At MoMA

Hal Foster

It comes as a surprise to learn that the second artist given a major show at the Museum of Modern Art was Diego Rivera, for when the exhibition opened in December 1931, the 45-year-old Mexican was already a celebrated Communist. Just as surprising, given that the museum was founded by Abby Aldrich Rockefeller and friends, is what Rivera chose to display: five fresco panels devoted to Mexican history from the perspective of the recent revolution, and three others concerning New York City during the Depression. Five of these massive pictures, along with related prints, documents and materials for other commissions, including the famous mural for Rockefeller Center that the Rockefellers first commissioned, then destroyed, are now at MoMA again (until 14 May).

‘Agrarian Leader Zapata’ by Diego Rivera

At the time the show opened, Rivera was acknowledged, along with David Alfaro Siqueiros and José Clemente Orozco, as a leader of Mexican muralism, which was supported by the new government of Alvaro Obregón as a way to promote a transformed sense of Mexican identity through public art. This new identity would yoke an indigenous past to a modern future while condemning a long history of colonial abuse and dictatorial rule. When Obregón came to power in 1920, Rivera was just another bohemian in Paris besotted with Cubism. The education minister, José Vasconcelos, sent him to Italy to study the Old Masters; somehow it was thought that the narrative power of the grand tradition of painting, given over to biblical scenes, powerful lords and wealthy bankers, could be retooled to depict a post-revolutionary Mexico. When Rivera returned to Mexico in 1922 with this new expertise, he set to work on the epic murals – most of which are located in national schools, ministries and palaces in Mexico City, Cuernavaca and Chapingo – that quickly made his name.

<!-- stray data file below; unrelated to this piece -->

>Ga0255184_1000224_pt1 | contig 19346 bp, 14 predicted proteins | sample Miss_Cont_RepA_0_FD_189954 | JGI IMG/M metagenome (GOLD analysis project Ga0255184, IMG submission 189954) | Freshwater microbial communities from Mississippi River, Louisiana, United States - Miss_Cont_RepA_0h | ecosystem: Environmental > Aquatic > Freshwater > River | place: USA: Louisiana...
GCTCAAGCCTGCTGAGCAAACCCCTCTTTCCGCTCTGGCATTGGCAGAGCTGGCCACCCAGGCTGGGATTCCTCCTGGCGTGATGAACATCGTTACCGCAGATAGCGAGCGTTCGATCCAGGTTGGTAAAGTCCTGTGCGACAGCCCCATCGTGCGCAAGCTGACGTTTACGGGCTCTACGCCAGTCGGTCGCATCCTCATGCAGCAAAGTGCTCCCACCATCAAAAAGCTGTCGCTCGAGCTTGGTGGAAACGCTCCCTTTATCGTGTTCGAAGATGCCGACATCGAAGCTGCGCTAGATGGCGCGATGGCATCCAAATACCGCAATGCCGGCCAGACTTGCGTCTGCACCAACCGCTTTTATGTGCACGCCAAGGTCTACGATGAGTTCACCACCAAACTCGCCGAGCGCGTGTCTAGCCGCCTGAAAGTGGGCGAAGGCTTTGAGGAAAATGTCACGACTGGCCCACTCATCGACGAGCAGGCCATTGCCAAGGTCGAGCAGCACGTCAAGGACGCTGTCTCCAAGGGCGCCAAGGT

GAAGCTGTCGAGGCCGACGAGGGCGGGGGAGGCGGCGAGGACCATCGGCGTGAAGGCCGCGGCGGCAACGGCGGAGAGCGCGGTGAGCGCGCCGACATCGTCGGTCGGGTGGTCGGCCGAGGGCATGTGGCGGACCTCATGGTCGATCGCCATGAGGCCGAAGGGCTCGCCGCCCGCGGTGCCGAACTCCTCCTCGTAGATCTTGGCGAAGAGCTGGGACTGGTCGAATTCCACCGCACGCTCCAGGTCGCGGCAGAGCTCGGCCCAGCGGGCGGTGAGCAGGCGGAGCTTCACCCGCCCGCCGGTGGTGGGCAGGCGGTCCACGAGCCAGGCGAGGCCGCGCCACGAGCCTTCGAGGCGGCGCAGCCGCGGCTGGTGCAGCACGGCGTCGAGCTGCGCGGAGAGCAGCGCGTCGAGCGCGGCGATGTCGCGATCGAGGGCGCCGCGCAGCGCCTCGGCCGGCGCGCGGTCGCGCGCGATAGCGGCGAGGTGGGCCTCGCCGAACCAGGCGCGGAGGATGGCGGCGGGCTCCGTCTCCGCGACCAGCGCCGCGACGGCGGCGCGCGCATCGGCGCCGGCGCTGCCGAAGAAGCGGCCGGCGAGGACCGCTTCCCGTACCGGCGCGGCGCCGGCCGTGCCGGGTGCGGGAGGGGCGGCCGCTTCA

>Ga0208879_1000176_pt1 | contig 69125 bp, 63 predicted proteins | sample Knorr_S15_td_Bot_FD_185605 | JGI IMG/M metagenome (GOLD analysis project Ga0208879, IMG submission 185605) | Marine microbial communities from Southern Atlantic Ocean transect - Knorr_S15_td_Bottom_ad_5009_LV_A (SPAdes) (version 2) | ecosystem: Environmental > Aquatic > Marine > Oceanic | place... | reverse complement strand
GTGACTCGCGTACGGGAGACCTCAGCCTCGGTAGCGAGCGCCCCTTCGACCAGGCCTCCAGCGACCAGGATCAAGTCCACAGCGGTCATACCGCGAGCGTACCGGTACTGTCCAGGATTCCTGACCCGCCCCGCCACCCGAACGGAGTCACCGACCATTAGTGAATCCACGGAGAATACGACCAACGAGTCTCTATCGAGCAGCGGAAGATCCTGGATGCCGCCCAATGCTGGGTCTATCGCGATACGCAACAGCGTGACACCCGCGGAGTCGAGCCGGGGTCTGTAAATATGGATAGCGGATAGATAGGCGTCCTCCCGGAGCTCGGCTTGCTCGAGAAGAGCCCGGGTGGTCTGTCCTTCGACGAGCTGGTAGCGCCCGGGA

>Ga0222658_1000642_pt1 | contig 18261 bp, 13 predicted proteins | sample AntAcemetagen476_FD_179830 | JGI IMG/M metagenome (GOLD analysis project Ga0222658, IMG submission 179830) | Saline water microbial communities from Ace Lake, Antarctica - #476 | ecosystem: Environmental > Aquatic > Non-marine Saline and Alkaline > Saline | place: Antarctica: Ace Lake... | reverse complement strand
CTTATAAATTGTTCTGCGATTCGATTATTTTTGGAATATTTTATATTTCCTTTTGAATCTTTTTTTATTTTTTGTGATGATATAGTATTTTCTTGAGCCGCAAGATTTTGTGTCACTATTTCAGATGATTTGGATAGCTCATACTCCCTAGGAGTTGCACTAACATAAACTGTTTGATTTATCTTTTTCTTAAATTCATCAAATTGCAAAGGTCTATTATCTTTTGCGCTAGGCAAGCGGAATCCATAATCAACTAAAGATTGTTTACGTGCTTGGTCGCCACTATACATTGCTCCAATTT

In 1927 Rivera was chosen to represent Mexico at the tenth-anniversary celebrations of the Russian Revolution in the Soviet Union. There, as recounted in a catalogue essay by the MoMA curator Leah Dickerman, aesthetic debate was split between ex-Constructivist groups that advocated photographic displays as the true means of collective representation (painting was rejected as bourgeois) and proto-Socialist Realist groups that sought to refunction traditional modes of art for proletarian propaganda. Although Rivera was more sympathetic to the former position (which was advanced by Aleksandr Rodchenko, El Lissitzky and Gustav Klutsis, as well as his friend Sergei Eisenstein), he effectively triangulated the two groups, and the murals he made on his return to Mexico in 1928 combine photographic effects such as cropped figures and massed groups with Socialist Realist motifs like bright flags and cheery peasants.